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Understanding the science behind the Harvard red meat study

Beef Central, 03/08/2012

Earlier this year a study by Harvard University sparked worldwide media headlines declaring that red meat consumption increased the risk of dying at a younger age. However what was largely overlooked was that the study was observational, not controlled, and therefore could not be used to imply causation. In the following article, reprinted with permission from his blog site “The Meat of the Issues”, Colorado State University meat science PhD candidate Travis Arp explains why the results of the study should be taken with a grain of salt. 

 

No one has ever claimed science is easy to understand.  As a consumer, we are bombarded with “science” on a daily basis; on the nightly news, in the paper, on websites, in blogs, and in everyday conversation.

“A study on child car seats reported ______.”

“Research shows drinking a glass of red wine each night helps prevent _______.”

“In a study conducted by _______, it showed laughing makes you healthier.”

As people who watch the news, we can become desensitized to phrases like that because we hear them nearly on a daily basis.  That is, until we get bombs dropped on us, like the study from the Harvard School of Health, telling us that if we eat red meat and processed meats, increases risk of mortality.

Whew!  That is scary stuff.  You mean if I have higher than normal meat consumption, I’m going to die earlier?  The mortality rate is increased by 20pc for red meat eaters?  Carnivores everywhere shriek in horror.

I’ve read the entirety of the new Harvard study, and while the media has been very comfortable with saying that the study shows that undoubtedly you will increase your chance at mortality by eating red meat by X-precent…lets divulge into how this study is put together so you can get a better idea of how their conclusions are drawn.

Behind the science

First, to understand this study (and many of its ilk), let's loosely define “science.”  There are many different types of sciences and ways that we can study a topic.  In grad school, we are taught to strictly abide by the “scientific method,” which is asking a question, designing a well-controlled study to reduce statistical error, and drawing conclusions based ONLY on observations from the study.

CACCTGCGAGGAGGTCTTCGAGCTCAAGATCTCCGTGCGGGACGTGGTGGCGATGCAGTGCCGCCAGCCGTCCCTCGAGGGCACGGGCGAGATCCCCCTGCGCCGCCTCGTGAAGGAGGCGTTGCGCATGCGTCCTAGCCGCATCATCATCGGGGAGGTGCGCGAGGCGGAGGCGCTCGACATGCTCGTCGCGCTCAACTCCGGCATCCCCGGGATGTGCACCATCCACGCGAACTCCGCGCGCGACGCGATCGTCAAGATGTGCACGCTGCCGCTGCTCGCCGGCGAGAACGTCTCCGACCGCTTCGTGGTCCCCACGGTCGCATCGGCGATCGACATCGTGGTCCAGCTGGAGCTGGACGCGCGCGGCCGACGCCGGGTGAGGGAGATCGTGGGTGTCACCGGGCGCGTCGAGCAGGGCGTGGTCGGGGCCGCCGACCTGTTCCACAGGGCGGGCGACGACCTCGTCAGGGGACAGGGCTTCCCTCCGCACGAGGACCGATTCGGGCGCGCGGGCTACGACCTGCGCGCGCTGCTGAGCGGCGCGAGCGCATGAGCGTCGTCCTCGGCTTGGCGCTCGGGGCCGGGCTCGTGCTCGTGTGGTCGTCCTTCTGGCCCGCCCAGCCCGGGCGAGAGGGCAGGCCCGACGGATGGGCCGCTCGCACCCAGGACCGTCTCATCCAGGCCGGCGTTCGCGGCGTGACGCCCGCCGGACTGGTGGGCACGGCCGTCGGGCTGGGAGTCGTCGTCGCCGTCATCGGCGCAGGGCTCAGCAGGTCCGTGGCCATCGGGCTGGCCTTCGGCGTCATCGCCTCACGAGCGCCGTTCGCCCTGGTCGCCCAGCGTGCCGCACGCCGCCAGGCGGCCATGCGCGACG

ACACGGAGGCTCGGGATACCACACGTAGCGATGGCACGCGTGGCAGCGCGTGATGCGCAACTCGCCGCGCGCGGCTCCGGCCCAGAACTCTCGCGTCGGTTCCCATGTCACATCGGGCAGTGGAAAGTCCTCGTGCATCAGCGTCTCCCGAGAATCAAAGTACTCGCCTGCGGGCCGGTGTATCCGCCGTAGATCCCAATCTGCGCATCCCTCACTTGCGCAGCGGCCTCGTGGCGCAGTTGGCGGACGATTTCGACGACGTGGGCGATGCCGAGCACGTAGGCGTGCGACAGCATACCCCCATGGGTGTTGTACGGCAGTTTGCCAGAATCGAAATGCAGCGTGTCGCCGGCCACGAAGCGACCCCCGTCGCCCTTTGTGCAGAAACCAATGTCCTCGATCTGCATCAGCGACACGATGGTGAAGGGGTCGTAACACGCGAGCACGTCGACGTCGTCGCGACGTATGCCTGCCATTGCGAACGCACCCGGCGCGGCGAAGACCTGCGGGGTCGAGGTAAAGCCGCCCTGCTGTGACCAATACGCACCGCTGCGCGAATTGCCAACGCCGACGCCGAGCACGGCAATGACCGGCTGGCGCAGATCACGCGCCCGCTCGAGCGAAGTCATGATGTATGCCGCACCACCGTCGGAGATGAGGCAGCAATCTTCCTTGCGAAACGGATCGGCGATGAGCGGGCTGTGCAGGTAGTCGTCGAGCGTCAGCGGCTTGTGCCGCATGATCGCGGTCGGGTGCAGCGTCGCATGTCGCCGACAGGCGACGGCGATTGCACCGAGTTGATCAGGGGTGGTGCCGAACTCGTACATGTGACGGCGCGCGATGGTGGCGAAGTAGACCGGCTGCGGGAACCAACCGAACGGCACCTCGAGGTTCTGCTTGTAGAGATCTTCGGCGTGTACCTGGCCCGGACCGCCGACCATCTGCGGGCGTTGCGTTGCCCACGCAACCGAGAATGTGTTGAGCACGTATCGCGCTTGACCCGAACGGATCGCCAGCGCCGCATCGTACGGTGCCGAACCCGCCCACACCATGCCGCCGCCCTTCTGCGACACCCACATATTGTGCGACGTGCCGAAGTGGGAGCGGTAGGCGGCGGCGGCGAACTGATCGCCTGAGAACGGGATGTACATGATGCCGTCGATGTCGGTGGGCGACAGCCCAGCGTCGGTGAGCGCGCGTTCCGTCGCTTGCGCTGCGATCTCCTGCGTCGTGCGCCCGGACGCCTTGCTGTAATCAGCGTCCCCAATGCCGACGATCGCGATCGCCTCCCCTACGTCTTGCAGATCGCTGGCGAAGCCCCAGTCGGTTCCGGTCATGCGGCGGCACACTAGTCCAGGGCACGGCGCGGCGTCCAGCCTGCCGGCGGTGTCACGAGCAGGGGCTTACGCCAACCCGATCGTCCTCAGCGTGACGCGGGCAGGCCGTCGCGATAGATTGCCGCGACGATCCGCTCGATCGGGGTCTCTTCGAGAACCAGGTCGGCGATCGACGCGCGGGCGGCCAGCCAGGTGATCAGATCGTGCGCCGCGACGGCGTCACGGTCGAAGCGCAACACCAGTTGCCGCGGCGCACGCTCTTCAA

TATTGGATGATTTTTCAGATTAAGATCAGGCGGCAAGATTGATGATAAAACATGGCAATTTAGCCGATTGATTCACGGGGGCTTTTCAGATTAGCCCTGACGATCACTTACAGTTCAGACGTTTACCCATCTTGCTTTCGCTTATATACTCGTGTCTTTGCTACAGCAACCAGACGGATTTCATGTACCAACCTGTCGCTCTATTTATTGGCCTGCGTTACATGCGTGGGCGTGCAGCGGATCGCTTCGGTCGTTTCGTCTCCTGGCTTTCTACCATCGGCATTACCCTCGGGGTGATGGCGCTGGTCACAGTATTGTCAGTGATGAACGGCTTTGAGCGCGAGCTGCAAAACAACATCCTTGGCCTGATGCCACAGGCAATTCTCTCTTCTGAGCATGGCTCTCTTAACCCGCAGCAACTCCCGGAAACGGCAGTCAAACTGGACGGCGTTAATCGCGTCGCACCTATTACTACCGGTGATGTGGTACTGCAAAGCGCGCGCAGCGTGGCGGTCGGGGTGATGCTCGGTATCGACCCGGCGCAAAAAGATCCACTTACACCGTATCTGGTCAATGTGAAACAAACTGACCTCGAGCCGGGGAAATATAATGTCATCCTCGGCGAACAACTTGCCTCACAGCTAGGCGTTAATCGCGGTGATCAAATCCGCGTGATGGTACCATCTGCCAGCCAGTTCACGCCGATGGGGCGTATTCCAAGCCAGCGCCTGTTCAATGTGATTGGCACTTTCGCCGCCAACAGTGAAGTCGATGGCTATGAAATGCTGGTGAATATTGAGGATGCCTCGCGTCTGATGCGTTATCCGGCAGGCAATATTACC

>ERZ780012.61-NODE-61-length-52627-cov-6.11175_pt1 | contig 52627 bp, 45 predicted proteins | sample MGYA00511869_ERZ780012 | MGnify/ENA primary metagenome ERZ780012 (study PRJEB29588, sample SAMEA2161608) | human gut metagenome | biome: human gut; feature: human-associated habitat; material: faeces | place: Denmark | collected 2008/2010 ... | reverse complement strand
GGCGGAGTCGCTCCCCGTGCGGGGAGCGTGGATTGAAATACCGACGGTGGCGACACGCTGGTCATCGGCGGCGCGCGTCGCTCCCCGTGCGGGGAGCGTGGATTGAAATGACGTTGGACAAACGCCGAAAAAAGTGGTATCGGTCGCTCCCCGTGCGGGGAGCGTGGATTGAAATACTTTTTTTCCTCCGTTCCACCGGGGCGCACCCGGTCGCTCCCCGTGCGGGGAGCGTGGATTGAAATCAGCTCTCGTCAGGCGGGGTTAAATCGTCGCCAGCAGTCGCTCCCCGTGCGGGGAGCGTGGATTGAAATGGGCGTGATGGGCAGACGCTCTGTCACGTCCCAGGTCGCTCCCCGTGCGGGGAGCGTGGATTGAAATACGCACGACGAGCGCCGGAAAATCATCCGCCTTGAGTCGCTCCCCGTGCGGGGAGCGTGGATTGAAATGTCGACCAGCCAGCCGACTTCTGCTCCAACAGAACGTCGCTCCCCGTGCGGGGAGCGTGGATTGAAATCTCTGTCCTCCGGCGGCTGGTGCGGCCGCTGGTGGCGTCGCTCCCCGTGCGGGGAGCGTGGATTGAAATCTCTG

On the other hand, many human health studies are epidemiological studies, in which observations are collected over a period of time from people who may be at risk or have contracted a health issue; the researchers look at trends from this population and draw conclusions.  This is an effective method for looking at health problems, because we really can’t design a study in which we tell human subjects that they may contract a disease from our treatment.

So we look at the population, study common factors that may be related to the issue of concern and draw conclusions.  Effective…but plenty of room for error.  I’ll get to that in a second…

How the data was collected

In regard to the Harvard beef study, they collected data from a large group of people from two different studies.  They have data on foods consumed by these people dating back to 1980 and 1986 for each study.  The data is collected using “Food Frequency Questionnaires” (FFQ’s) in which these people would essentially estimate their daily food intake (proportion or amount of red meat, vegi’s, fruits, whole grains, etc) at the end of the year.  This is point of contention #1 with the study.

Can we honestly expect people to accurately tell us what they eat every week for a whole year?  Can we even expect accuracy over the course of a week?  It leads to a lot of “well, I think I ate about x-amount of fruits this year.”

Plus, do I really want to admit that I go home and eat two spoonful’s of peanut butter on a biscuit every day and chase it with a Coke?  Probably not.  But if I eat one slice of wheat bread every week at my girlfriend’s house does that mean I’ll put a check next to “consume normal daily value for whole grains?” Absolutely.  The whole concept of FFQ’s leads to mis-reporting, under-reporting, over-reporting, and just blatant lies to save yourself some embarrassment.

What data was collected

While reports of the study indicated a direct causation of red meat intake to mortality (I’ll come back to the causation term again), they don’t indicate some other factors that are mentioned in the study.  Along with segregating “red and processed meat consumption” into 5 different quintiles (the main segregation factor), subjects also listed many other health and lifestyle factors in the study.  These include: body mass index, level of physical activity, alcohol consumption, smoking status, current use of multivitamins, total caloric intake, and total servings of fruits, vegetables, and whole grains per day.